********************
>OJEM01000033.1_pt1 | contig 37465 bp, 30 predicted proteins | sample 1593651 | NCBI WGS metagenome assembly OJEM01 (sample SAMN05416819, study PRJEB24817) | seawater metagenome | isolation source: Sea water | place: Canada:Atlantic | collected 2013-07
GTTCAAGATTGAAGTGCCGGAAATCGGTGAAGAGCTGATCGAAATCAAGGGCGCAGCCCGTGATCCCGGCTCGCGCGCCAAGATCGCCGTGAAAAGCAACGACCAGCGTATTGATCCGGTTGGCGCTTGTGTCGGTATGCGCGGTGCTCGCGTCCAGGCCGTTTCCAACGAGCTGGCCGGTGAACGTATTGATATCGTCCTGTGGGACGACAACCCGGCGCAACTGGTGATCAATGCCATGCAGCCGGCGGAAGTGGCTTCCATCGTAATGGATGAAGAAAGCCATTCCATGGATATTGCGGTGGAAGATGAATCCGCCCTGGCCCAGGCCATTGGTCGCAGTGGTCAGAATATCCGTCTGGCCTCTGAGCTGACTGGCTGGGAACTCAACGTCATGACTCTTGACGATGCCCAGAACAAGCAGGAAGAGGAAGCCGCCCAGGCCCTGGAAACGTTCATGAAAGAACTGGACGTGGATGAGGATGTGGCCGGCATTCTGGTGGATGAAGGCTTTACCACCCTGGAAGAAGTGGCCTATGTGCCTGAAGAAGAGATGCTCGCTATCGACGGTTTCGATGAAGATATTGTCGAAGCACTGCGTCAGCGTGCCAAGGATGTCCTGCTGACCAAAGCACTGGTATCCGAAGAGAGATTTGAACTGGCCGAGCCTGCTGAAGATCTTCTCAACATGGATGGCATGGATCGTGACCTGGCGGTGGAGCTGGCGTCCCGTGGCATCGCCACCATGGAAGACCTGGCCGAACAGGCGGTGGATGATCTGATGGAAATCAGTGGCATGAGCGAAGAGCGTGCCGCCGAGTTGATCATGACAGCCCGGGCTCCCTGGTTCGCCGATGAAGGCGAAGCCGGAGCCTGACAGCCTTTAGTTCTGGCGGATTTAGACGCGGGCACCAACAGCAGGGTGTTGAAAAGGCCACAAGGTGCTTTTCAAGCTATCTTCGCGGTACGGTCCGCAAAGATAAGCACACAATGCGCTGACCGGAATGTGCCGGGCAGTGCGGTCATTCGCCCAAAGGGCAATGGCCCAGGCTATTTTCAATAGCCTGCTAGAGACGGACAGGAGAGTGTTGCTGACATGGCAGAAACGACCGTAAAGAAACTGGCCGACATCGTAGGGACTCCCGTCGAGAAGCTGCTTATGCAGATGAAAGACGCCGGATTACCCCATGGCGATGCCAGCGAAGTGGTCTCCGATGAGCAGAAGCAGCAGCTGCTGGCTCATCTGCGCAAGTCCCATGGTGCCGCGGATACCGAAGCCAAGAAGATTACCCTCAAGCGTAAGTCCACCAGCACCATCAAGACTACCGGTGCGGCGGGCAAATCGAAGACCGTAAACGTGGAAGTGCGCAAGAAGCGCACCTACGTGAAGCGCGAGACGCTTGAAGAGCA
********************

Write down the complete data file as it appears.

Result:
>OJEM01000033.1_pt1 | contig 37465 bp, 30 predicted proteins | sample 1593651 | NCBI WGS metagenome assembly OJEM01 (sample SAMN05416819, study PRJEB24817) | seawater metagenome | isolation source: Sea water | place: Canada:Atlantic | collected 2013-07
GTTCAAGATTGAAGTGCCGGAAATCGGTGAAGAGCTGATCGAAATCAAGGGCGCAGCCCGTGATCCCGGCTCGCGCGCCAAGATCGCCGTGAAAAGCAACGACCAGCGTATTGATCCGGTTGGCGCTTGTGTCGGTATGCGCGGTGCTCGCGTCCAGGCCGTTTCCAACGAGCTGGCCGGTGAACGTATTGATATCGTCCTGTGGGACGACAACCCGGCGCAACTGGTGATCAATGCCATGCAGCCGGCGGAAGTGGCTTCCATCGTAATGGATGAAGAAAGCCATTCCATGGATATTGCGGTGGAAGATGAATCCGCCCTGGCCCAGGCCATTGGTCGCAGTGGTCAGAATATCCGTCTGGCCTCTGAGCTGACTGGCTGGGAACTCAACGTCATGACTCTTGACGATGCCCAGAACAAGCAGGAAGAGGAAGCCGCCCAGGCCCTGGAAACGTTCATGAAAGAACTGGACGTGGATGAGGATGTGGCCGGCATTCTGGTGGATGAAGGCTTTACCACCCTGGAAGAAGTGGCCTATGTGCCTGAAGAAGAGATGCTCGCTATCGACGGTTTCGATGAAGATATTGTCGAAGCACTGCGTCAGCGTGCCAAGGATGTCCTGCTGACCAAAGCACTGGTATCCGAAGAGAGATTTGAACTGGCCGAGCCTGCTGAAGATCTTCTCAACATGGATGGCATGGATCGTGACCTGGCGGTGGAGCTGGCGTCCCGTGGCATCGCCACCATGGAAGACCTGGCCGAACAGGCGGTGGATGATCTGATGGAAATCAGTGGCATGAGCGAAGAGCGTGCCGCCGAGTTGATCATGACAGCCCGGGCTCCCTGGTTCGCCGATGAAGGCGAAGCCGGAGCCTGACAGCCTTTAGTTCTGGCGGATTTAGACGCGGGCACCAACAGCAGGGTGTTGAAAAGGCCACAAGGTGCTTTTCAAGCTATCTTCGCGGTACGGTCCGCAAAGATAAGCACACAATGCGCTGACCGGAATGTGCCGGGCAGTGCGGTCATTCGCCCAAAGGGCAATGGCCCAGGCTATTTTCAATAGCCTGCTAGAGACGGACAGGAGAGTGTTGCTGACATGGCAGAAACGACCGTAAAGAAACTGGCCGACATCGTAGGGACTCCCGTCGAGAAGCTGCTTATGCAGATGAAAGACGCCGGATTACCCCATGGCGATGCCAGCGAAGTGGTCTCCGATGAGCAGAAGCAGCAGCTGCTGGCTCATCTGCGCAAGTCCCATGGTGCCGCGGATACCGAAGCCAAGAAGATTACCCTCAAGCGTAAGTCCACCAGCACCATCAAGACTACCGGTGCGGCGGGCAAATCGAAGACCGTAAACGTGGAAGTGCGCAAGAAGCGCACCTACGTGAAGCGCGAGACGCTTGAAGAGCA